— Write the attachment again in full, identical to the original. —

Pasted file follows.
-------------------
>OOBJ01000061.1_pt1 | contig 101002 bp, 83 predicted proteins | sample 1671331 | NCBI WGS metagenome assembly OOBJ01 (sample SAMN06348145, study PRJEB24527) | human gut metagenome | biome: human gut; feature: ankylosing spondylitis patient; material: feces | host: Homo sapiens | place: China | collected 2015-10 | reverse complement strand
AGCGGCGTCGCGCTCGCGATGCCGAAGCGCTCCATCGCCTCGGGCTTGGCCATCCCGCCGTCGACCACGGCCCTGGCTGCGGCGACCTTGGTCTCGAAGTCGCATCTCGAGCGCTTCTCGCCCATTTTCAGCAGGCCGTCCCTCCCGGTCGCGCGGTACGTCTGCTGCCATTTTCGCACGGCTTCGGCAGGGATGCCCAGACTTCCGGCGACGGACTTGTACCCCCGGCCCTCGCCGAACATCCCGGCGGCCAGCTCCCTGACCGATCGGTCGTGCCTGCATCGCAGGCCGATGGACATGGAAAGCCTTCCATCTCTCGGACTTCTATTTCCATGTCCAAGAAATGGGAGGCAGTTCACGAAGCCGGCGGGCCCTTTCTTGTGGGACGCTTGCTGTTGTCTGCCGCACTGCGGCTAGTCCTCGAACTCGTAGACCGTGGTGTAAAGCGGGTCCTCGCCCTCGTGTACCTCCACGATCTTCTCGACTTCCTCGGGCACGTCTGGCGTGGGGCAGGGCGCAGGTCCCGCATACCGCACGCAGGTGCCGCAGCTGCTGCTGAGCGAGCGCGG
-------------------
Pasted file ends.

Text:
>OOBJ01000061.1_pt1 | contig 101002 bp, 83 predicted proteins | sample 1671331 | NCBI WGS metagenome assembly OOBJ01 (sample SAMN06348145, study PRJEB24527) | human gut metagenome | biome: human gut; feature: ankylosing spondylitis patient; material: feces | host: Homo sapiens | place: China | collected 2015-10 | reverse complement strand
AGCGGCGTCGCGCTCGCGATGCCGAAGCGCTCCATCGCCTCGGGCTTGGCCATCCCGCCGTCGACCACGGCCCTGGCTGCGGCGACCTTGGTCTCGAAGTCGCATCTCGAGCGCTTCTCGCCCATTTTCAGCAGGCCGTCCCTCCCGGTCGCGCGGTACGTCTGCTGCCATTTTCGCACGGCTTCGGCAGGGATGCCCAGACTTCCGGCGACGGACTTGTACCCCCGGCCCTCGCCGAACATCCCGGCGGCCAGCTCCCTGACCGATCGGTCGTGCCTGCATCGCAGGCCGATGGACATGGAAAGCCTTCCATCTCTCGGACTTCTATTTCCATGTCCAAGAAATGGGAGGCAGTTCACGAAGCCGGCGGGCCCTTTCTTGTGGGACGCTTGCTGTTGTCTGCCGCACTGCGGCTAGTCCTCGAACTCGTAGACCGTGGTGTAAAGCGGGTCCTCGCCCTCGTGTACCTCCACGATCTTCTCGACTTCCTCGGGCACGTCTGGCGTGGGGCAGGGCGCAGGTCCCGCATACCGCACGCAGGTGCCGCAGCTGCTGCTGAGCGAGCGCGG